The 3 Types of Mortgage Pre-Approvals: What You Need to Know
When you’re applying for a mortgage, there are a ton of things that have to be put into consideration — from credit scores and monthly expenses to current assets and past disputes. After all, a mortgage is a huge expense and decision to make — and the lender you go with has one essential responsibility: to make sure that you’ll actually be able to pay said mortgage. It’s why such a huge piece of applying for a mortgage involves being approved for the loan itself.
There are a few methods of mortgage loan approval, all of which have three varying levels — pre-qualification, pre-approval, and pre-underwritten approval. Starting from pre-qualification (which is the lowest level of pre-approval) and going into pre-underwritten approval (which is the highest level), understanding the details is key to embarking on your mortgage pre-approval process the right way.
Here’s what you need to know:
1. Pre-qualification: In pre-qualification, the lender obtains some relatively surface level information from you, the borrower. They’ll find out your income, your current debts, and your most up-to-date contact and address information. Using the information that you’ve given them, the lender can make a surface-level decision on the mortgage amount you’d likely be able to take out. However, pre-qualification isn’t a huge deal. Since the information hasn’t yet been verified and your credit report hasn’t been pulled, pre-qualification is considered a basic level of conditional approval — with a big likelihood that the approval itself could change.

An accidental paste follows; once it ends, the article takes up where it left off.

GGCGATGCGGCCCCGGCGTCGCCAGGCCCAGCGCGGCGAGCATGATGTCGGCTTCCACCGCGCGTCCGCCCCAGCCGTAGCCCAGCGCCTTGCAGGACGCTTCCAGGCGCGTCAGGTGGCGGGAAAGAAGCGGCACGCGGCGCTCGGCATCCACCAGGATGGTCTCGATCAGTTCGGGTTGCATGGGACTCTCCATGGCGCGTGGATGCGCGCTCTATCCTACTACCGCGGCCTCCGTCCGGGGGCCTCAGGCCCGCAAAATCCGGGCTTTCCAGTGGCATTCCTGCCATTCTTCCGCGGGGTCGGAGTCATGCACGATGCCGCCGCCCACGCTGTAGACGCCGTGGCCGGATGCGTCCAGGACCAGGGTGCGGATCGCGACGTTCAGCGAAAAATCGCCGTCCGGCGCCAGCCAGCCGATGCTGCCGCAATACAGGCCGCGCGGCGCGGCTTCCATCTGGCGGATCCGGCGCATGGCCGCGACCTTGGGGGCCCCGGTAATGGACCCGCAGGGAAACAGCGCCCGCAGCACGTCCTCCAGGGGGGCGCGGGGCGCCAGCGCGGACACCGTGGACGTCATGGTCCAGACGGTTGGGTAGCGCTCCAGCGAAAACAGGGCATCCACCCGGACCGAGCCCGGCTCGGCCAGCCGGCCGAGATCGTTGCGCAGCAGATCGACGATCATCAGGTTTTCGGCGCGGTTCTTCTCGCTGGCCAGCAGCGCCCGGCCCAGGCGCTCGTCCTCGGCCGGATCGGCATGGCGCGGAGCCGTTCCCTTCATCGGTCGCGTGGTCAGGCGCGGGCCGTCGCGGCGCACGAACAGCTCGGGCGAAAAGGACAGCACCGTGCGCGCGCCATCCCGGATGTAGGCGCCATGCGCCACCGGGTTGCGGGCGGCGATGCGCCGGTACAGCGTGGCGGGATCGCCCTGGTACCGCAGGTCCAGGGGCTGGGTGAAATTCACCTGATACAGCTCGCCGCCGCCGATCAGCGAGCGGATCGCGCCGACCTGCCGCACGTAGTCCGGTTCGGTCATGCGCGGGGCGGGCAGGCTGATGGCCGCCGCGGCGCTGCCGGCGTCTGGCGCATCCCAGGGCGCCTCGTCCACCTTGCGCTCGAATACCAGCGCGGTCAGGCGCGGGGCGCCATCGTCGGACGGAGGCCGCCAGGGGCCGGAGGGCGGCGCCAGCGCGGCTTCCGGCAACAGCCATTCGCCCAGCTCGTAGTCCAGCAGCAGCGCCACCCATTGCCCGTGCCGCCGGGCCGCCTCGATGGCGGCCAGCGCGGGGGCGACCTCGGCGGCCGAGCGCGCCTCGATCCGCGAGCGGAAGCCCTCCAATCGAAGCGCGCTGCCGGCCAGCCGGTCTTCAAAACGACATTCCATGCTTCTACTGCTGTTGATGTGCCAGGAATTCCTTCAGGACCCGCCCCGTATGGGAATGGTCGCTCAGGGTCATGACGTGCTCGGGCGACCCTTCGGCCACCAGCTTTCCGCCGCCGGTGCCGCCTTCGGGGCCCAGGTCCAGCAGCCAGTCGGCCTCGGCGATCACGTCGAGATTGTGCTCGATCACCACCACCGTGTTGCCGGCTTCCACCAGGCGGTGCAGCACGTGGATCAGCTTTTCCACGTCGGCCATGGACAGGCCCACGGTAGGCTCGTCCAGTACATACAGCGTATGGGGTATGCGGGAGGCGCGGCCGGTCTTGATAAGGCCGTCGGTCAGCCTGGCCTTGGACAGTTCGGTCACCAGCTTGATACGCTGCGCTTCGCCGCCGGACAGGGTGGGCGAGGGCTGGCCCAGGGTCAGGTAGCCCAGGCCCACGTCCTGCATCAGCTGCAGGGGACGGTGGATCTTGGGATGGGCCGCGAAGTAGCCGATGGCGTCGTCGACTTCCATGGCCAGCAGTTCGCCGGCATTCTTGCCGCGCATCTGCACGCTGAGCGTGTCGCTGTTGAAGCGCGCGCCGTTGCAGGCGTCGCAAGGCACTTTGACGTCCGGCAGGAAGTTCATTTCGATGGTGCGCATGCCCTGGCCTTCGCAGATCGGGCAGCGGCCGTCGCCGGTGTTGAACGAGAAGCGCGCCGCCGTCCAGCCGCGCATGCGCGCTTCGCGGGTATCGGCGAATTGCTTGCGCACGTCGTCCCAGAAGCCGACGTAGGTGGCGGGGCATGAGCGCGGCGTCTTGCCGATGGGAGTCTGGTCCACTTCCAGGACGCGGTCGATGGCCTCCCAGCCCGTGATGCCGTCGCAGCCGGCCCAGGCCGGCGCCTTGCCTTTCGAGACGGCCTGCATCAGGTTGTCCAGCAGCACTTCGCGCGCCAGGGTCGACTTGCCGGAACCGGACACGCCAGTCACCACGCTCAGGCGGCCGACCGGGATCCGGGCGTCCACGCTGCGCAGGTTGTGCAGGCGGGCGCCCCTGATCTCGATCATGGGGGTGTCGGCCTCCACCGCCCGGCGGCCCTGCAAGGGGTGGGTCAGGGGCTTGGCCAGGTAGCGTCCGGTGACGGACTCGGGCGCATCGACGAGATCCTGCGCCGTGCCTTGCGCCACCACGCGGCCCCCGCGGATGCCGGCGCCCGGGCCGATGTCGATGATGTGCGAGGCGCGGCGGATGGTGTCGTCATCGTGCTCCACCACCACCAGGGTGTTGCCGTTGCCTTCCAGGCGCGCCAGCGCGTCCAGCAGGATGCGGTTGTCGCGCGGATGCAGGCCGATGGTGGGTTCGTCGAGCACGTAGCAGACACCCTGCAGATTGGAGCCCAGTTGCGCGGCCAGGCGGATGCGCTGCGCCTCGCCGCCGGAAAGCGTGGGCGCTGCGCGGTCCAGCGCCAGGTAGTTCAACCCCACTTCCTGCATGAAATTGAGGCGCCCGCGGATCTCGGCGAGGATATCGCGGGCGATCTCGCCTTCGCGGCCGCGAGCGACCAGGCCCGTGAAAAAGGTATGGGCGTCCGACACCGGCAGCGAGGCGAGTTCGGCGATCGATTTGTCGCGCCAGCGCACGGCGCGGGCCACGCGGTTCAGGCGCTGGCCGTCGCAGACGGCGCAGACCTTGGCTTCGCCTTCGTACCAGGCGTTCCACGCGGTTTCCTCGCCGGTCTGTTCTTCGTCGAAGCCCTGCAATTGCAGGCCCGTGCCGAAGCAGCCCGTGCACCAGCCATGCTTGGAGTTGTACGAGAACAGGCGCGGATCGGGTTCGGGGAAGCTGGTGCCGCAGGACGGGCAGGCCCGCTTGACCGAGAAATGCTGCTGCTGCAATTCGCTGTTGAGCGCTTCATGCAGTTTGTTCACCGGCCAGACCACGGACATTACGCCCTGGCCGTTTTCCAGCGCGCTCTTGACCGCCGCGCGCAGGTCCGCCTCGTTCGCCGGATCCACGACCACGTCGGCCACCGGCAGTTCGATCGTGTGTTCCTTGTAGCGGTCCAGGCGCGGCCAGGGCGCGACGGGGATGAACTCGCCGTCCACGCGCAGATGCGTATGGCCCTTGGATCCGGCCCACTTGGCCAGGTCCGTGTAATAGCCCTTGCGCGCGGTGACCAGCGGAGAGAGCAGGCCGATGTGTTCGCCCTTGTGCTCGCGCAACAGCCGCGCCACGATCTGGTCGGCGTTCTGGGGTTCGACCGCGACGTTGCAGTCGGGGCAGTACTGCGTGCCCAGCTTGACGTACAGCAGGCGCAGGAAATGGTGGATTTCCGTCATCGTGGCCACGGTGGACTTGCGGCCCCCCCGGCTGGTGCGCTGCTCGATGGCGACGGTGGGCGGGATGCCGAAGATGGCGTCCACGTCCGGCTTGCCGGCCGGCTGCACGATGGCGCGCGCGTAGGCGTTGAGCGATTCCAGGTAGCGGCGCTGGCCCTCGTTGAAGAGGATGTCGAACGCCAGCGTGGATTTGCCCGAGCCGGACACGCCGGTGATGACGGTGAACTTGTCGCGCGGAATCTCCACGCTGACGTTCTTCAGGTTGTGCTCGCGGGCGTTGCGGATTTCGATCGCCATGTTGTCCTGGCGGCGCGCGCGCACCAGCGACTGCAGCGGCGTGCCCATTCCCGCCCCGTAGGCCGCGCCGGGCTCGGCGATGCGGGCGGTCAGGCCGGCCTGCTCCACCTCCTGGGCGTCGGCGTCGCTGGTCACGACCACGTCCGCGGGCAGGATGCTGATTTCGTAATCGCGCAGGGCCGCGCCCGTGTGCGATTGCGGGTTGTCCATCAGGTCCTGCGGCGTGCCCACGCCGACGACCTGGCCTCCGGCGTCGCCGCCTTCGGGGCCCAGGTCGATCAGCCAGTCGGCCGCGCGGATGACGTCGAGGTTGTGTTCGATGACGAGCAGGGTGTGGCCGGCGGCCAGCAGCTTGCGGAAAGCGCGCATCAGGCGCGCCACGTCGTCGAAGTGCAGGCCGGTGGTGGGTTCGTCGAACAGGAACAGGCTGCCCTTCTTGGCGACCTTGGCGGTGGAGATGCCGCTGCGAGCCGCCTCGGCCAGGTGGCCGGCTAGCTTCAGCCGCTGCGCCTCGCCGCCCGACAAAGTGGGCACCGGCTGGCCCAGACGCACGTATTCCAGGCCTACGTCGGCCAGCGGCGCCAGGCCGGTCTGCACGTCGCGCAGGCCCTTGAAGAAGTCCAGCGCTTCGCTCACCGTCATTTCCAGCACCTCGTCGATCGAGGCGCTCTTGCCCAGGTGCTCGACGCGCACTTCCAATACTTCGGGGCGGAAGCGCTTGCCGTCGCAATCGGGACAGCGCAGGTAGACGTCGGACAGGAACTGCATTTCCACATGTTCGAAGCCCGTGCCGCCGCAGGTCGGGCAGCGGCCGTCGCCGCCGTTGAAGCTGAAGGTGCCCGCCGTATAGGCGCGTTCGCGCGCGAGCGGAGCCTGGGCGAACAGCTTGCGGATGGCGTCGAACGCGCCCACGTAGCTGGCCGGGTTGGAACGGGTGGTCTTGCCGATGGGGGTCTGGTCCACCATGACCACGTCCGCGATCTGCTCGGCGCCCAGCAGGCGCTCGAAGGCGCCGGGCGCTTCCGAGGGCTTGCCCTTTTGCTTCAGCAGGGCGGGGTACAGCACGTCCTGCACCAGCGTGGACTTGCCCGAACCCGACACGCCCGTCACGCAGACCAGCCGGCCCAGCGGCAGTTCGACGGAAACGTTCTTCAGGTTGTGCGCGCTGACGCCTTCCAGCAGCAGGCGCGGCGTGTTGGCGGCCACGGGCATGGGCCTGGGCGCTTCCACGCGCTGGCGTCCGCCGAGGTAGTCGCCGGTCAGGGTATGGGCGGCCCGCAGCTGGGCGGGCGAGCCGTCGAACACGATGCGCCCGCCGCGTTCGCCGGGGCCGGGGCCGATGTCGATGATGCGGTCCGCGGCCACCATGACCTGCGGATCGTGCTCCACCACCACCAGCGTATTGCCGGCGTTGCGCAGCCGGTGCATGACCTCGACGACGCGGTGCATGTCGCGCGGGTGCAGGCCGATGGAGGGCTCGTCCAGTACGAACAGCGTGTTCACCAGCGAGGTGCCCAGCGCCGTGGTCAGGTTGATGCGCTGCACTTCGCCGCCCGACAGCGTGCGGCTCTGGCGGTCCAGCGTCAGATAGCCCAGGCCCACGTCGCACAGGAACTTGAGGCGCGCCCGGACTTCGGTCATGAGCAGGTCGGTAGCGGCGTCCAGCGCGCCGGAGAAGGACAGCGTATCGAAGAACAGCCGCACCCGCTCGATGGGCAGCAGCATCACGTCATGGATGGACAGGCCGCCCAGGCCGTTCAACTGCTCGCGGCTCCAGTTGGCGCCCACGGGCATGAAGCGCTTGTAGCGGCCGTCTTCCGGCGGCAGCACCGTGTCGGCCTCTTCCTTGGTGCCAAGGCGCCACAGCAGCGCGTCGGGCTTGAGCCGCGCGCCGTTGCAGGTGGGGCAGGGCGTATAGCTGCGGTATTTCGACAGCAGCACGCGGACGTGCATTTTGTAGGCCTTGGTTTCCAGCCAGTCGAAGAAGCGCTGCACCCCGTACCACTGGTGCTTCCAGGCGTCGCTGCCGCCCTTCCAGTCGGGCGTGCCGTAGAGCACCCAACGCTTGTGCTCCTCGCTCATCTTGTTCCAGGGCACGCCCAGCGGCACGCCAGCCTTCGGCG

2. Pre-approval: In pre-approval, your lender will obtain information about your financial situation via an official mortgage application — which typically also involves a pull of your credit report. You’ll also provide documentation in the form of things like pay stubs to further back up your application. By being able to truly document and verify your information, your lender is able to create an approval that, while still conditional until underwriting, can hold more weight.
3. Pre-underwritten approval: In a pre-underwritten approval, the pre-approval process goes the extra mile. In addition to completing a mortgage application and pulling your credit report, the loan underwriter themselves will go ahead and review your application. This gives them the opportunity to give your loan a review much earlier than in the typical process — and, ideally, once they examine your application, the underwriter can give a signed go-ahead to grant you the loan.
Regardless of your mortgage approval method, if you are qualified you can still get in your dream home. While approval after steps like pre-qualification may take longer to reach than, say, pre-underwritten approval, it could still happen. Applying for a mortgage can be a stressful ordeal no matter who you are, but the right loan originator will help you on the path that makes the most sense for you and your unique situation.
At VRM Lending, our team of mortgage professionals is committed to helping you identify loan options that meet your needs— and that, we can promise. Contact us today, and we’ll help you to get into your dream home.